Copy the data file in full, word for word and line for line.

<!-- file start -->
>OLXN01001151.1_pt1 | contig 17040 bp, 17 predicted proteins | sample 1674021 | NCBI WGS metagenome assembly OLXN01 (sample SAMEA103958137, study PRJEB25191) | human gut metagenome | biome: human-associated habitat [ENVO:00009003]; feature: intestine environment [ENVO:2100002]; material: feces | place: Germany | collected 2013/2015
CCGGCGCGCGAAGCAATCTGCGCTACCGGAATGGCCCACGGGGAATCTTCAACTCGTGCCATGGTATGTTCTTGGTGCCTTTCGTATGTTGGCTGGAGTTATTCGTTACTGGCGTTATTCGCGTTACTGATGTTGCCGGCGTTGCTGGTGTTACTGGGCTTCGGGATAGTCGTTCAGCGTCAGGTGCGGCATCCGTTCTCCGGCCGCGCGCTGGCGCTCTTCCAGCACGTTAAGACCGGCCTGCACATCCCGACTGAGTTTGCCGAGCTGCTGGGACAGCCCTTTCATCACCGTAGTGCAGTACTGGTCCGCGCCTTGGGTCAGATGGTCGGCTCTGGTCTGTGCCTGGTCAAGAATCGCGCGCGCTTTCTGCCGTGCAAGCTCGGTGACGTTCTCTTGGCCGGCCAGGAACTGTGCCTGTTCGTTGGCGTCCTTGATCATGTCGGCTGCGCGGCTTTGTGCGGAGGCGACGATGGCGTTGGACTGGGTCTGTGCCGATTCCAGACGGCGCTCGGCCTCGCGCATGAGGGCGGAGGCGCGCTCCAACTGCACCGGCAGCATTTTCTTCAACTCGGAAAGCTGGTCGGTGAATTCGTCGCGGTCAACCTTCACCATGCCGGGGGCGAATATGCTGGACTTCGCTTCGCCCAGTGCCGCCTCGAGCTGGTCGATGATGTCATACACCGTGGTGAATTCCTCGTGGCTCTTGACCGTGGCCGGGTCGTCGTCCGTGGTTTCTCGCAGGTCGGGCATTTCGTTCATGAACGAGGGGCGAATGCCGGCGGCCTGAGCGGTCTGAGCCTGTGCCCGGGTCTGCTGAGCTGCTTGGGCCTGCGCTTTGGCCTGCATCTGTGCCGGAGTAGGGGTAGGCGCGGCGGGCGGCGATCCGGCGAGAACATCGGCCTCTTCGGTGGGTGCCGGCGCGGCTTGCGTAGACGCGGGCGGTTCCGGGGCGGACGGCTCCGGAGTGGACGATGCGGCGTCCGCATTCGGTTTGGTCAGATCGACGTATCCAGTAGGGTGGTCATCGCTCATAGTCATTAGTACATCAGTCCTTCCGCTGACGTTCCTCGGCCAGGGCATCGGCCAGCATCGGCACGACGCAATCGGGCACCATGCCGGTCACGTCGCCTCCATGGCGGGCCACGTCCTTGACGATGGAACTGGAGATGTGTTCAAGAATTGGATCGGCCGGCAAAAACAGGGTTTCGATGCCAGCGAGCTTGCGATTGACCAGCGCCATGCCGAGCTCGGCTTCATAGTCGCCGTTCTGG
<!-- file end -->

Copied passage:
>OLXN01001151.1_pt1 | contig 17040 bp, 17 predicted proteins | sample 1674021 | NCBI WGS metagenome assembly OLXN01 (sample SAMEA103958137, study PRJEB25191) | human gut metagenome | biome: human-associated habitat [ENVO:00009003]; feature: intestine environment [ENVO:2100002]; material: feces | place: Germany | collected 2013/2015
CCGGCGCGCGAAGCAATCTGCGCTACCGGAATGGCCCACGGGGAATCTTCAACTCGTGCCATGGTATGTTCTTGGTGCCTTTCGTATGTTGGCTGGAGTTATTCGTTACTGGCGTTATTCGCGTTACTGATGTTGCCGGCGTTGCTGGTGTTACTGGGCTTCGGGATAGTCGTTCAGCGTCAGGTGCGGCATCCGTTCTCCGGCCGCGCGCTGGCGCTCTTCCAGCACGTTAAGACCGGCCTGCACATCCCGACTGAGTTTGCCGAGCTGCTGGGACAGCCCTTTCATCACCGTAGTGCAGTACTGGTCCGCGCCTTGGGTCAGATGGTCGGCTCTGGTCTGTGCCTGGTCAAGAATCGCGCGCGCTTTCTGCCGTGCAAGCTCGGTGACGTTCTCTTGGCCGGCCAGGAACTGTGCCTGTTCGTTGGCGTCCTTGATCATGTCGGCTGCGCGGCTTTGTGCGGAGGCGACGATGGCGTTGGACTGGGTCTGTGCCGATTCCAGACGGCGCTCGGCCTCGCGCATGAGGGCGGAGGCGCGCTCCAACTGCACCGGCAGCATTTTCTTCAACTCGGAAAGCTGGTCGGTGAATTCGTCGCGGTCAACCTTCACCATGCCGGGGGCGAATATGCTGGACTTCGCTTCGCCCAGTGCCGCCTCGAGCTGGTCGATGATGTCATACACCGTGGTGAATTCCTCGTGGCTCTTGACCGTGGCCGGGTCGTCGTCCGTGGTTTCTCGCAGGTCGGGCATTTCGTTCATGAACGAGGGGCGAATGCCGGCGGCCTGAGCGGTCTGAGCCTGTGCCCGGGTCTGCTGAGCTGCTTGGGCCTGCGCTTTGGCCTGCATCTGTGCCGGAGTAGGGGTAGGCGCGGCGGGCGGCGATCCGGCGAGAACATCGGCCTCTTCGGTGGGTGCCGGCGCGGCTTGCGTAGACGCGGGCGGTTCCGGGGCGGACGGCTCCGGAGTGGACGATGCGGCGTCCGCATTCGGTTTGGTCAGATCGACGTATCCAGTAGGGTGGTCATCGCTCATAGTCATTAGTACATCAGTCCTTCCGCTGACGTTCCTCGGCCAGGGCATCGGCCAGCATCGGCACGACGCAATCGGGCACCATGCCGGTCACGTCGCCTCCATGGCGGGCCACGTCCTTGACGATGGAACTGGAGATGTGTTCAAGAATTGGATCGGCCGGCAAAAACAGGGTTTCGATGCCAGCGAGCTTGCGATTGACCAGCGCCATGCCGAGCTCGGCTTCATAGTCGCCGTTCTGG